By Jason Hart | Ohio Watchdog
Gov. John Kasich is being talked up as a 2016 Republican presidential candidate, but 15 percent of Republican voters in Ohio’s 2014 primary declined to vote for him.
Kasich, Attorney General Mike DeWine and Treasurer Josh Mandel were the only Republicans on the statewide ticket running unopposed in both the 2010 and 2014 primaries. Of the three candidates, only the governor received a lower percentage of Republican primary votes as an incumbent.
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The secretary of state provided a report to Ohio Watchdog showing 658,155 Republican ballots cast in the May 6 primary, in which Kasich got 559,671 votes. Kasich won the support of 85 percent of 2014 primary voters, down slightly from 86 percent in 2010.
Appearing down-ballot from Kasich in both elections, DeWine’s primary vote total increased from 79 percent in 2010 to 83 percent in 2014; Mandel’s increased from 74 percent to 77 percent.
Although Kasich was an incumbent unopposed for the Republican mantle this spring, millions had already been spent on his behalf by May 6. A $475,200 ad buy April 14 was among the $863,093 in expenditures his campaign made during the pre-primary reporting period, followed by $740,950 in ad spending from April 21-28.
During the pre-primary reporting period the campaign also received in-kind support worth $631,814 from the Ohio Republican Party — despite beginning with almost $8 million on hand.
DeWine’s campaign spent just $10,922 during the pre-primary reporting period, and Mandel’s spent $194,662; the two received a combined total of barely $125,000 from ORP. ORP did not respond to a request for comment on the disparity between trends in primary support for Kasich, DeWine and Mandel.
Reporters in the Washington, D.C., beltway portray Kasich as a formidable presidential candidate in part because he is heavily favored in the general election against Ed FitzGerald, whose campaign is in such disarray that 25 percent of Democrat respondents to a Sept. 24-29 Quinnipiac poll said they plan to vote for Kasich.
Kasich was elected in the 2010 Tea Party wave by embracing the message of smaller government. “I think I was in the Tea Party before there was a Tea Party,” Kasich, a former congressman, famously told a crowd of activists at a 2010 rally before knocking off incumbent Democrat Ted Strickland that November.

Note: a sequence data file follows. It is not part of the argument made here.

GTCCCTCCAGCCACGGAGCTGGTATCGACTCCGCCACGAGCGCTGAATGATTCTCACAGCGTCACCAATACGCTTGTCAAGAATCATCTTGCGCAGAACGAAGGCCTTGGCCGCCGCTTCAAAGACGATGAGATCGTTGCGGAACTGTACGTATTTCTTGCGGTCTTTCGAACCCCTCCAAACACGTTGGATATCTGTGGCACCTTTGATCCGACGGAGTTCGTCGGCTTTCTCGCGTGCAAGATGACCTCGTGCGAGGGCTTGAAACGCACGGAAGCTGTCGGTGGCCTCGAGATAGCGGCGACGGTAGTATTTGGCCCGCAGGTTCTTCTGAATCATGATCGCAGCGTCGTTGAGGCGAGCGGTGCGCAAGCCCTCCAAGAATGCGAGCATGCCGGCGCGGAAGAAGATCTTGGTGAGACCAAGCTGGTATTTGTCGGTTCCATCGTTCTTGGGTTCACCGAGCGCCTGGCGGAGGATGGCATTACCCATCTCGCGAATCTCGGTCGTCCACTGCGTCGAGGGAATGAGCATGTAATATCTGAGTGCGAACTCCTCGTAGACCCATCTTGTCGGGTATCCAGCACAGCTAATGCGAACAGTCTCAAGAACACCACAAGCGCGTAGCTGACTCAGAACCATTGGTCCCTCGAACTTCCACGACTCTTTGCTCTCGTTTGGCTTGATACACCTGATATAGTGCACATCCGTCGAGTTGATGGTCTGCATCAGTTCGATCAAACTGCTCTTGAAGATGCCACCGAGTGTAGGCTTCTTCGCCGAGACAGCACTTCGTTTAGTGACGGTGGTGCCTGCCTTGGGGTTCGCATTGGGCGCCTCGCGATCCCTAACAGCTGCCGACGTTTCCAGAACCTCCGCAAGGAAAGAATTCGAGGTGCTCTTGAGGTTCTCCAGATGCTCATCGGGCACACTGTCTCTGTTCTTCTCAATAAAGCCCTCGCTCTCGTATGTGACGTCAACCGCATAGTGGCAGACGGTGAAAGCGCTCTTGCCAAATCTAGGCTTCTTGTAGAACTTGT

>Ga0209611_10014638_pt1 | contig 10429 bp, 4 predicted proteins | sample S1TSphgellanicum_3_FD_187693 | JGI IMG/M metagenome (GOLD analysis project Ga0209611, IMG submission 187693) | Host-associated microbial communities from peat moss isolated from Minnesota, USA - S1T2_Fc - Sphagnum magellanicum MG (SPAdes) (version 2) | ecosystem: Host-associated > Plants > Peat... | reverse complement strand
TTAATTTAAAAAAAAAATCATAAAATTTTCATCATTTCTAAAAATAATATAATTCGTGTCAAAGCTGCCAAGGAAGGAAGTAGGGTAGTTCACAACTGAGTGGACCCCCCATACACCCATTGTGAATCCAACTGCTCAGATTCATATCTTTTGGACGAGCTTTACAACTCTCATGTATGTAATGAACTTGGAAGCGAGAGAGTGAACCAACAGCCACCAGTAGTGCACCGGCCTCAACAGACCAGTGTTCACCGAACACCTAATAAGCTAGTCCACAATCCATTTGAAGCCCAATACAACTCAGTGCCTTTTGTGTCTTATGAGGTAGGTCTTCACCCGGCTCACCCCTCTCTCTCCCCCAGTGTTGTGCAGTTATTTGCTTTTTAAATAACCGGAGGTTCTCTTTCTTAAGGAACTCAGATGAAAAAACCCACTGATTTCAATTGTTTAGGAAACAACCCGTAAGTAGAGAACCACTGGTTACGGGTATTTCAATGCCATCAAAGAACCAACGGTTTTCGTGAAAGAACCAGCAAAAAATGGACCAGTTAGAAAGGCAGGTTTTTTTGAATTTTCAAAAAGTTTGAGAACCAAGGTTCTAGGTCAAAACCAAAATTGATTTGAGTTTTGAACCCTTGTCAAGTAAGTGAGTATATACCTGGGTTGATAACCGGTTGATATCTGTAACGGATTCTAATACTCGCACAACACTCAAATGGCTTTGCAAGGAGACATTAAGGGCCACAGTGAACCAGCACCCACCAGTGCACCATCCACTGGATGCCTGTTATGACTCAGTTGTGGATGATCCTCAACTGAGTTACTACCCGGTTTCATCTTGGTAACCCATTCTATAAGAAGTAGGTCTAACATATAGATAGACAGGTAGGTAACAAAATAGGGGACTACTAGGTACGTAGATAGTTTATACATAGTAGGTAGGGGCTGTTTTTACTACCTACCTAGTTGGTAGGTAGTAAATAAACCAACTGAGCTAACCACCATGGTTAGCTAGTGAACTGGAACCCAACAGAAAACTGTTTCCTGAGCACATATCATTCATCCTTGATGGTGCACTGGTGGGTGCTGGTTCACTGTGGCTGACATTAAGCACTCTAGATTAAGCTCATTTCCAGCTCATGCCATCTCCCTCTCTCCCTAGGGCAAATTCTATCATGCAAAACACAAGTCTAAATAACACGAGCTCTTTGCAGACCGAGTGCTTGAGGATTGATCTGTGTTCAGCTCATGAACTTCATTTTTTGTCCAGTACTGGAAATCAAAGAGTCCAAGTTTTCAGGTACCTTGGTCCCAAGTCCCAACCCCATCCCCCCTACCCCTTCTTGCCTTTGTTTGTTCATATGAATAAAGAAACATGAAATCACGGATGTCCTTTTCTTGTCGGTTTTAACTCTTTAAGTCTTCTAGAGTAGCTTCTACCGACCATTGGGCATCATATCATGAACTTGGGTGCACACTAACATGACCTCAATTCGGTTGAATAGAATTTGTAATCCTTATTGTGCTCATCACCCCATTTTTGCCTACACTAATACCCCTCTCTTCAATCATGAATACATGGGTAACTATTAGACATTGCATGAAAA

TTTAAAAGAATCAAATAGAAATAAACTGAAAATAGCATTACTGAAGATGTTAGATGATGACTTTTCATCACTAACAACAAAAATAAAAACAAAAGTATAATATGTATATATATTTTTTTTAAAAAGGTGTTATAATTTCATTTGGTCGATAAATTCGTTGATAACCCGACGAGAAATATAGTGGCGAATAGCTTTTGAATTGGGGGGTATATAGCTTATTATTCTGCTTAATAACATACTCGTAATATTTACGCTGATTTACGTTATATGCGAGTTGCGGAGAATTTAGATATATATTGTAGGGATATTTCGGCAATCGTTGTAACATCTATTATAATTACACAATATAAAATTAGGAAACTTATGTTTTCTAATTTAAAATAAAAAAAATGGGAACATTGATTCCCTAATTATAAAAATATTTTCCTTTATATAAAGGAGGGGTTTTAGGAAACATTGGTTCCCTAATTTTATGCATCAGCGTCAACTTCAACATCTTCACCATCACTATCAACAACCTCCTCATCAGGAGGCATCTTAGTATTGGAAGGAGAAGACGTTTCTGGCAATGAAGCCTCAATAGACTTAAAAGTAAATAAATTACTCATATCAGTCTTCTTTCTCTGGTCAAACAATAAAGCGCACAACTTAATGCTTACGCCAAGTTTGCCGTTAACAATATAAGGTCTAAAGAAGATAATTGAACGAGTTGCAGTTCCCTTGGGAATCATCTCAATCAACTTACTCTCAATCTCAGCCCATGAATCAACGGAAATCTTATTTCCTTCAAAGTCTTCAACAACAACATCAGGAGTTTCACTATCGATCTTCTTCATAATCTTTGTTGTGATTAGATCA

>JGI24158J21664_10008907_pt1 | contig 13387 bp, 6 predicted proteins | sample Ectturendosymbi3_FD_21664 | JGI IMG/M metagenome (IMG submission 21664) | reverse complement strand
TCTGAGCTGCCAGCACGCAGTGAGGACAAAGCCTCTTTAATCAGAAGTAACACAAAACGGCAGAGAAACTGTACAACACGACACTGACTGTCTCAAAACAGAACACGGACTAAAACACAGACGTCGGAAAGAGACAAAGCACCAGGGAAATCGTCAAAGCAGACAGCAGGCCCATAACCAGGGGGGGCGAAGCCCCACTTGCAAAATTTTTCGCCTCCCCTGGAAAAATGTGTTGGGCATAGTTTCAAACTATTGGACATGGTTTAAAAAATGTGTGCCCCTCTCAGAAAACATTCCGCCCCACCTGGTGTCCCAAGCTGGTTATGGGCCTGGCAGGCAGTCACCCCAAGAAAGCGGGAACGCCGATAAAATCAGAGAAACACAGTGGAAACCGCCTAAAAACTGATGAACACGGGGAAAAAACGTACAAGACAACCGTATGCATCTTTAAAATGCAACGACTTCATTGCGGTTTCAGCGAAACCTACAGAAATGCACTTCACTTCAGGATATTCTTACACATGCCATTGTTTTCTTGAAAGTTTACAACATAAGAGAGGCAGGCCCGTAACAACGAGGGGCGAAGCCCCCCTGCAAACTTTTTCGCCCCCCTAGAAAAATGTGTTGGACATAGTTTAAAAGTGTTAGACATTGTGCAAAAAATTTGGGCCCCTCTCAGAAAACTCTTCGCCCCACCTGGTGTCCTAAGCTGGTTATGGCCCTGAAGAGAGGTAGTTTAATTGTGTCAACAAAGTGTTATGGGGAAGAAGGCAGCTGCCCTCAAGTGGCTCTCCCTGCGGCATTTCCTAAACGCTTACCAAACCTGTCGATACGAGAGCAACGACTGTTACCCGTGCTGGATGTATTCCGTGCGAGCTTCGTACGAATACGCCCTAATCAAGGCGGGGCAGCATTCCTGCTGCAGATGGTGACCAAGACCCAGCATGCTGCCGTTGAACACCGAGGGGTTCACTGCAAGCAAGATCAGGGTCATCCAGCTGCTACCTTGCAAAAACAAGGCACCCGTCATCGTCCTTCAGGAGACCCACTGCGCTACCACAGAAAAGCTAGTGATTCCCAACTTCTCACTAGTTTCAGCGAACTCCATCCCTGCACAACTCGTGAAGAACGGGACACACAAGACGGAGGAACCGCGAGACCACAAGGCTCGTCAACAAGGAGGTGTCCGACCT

Kasich’s spokesmen and ORP Chairman Matt Borges contend Kasich has adhered to limited-government ideals as governor, with Borges recently telling Politico Magazine contributor Connie Schultz, “John Kasich is the Tea Party.”
Many of Ohio’s traditional Republican base voters would beg to differ.
“I have heard from hundreds of activists, people who supported Governor Kasich in 2010, who aren’t going to vote for him this year,” Ann Becker, president of the Cincinnati Tea Party, told Ohio Watchdog via email. “They are just going to leave the Governor vote blank.”
“I think politics in Ohio has made a turn. People are no longer going to vote for someone because they have an ‘R’ after their name,” Becker explained. “We expect them to uphold the principles that the ‘R’ is supposed to represent.”
“Bringing Obamacare to Ohio by expanding Medicaid, blocking efforts to bring Right to Work to Ohio and not taking a stand against Common Core goes against our principles. We expect better from someone we hired to do a job,” she added. “You have to earn our vote.”
Kasich has reportedly promised union leaders he would not support Right to Work, which lets all workers choose whether to pay a union. Legislators have responded to a grassroots uproar against the national Common Core State Standards with multiple bills to end Ohio’s participation in the program, but Kasich has refused to even acknowledge their efforts.
Kasich ran against Obamacare in 2010 only to spend most of 2013 fighting for Obamacare’s Medicaid expansion, enacting the expansion unilaterally. His support for the Obamacare expansion almost prompted a primary challenge from Ted Stevenot, a former Ohio Liberty Coalition president.
Becker and Stevenot are both leaders of Ohio Rising, a nonprofit originally created for the 2011 campaign that passed a constitutional amendment preventing Ohio from creating a state-run Obamacare insurance exchange.
Kasich has made it clear renewing the Obamacare expansion is a priority for his likely second term.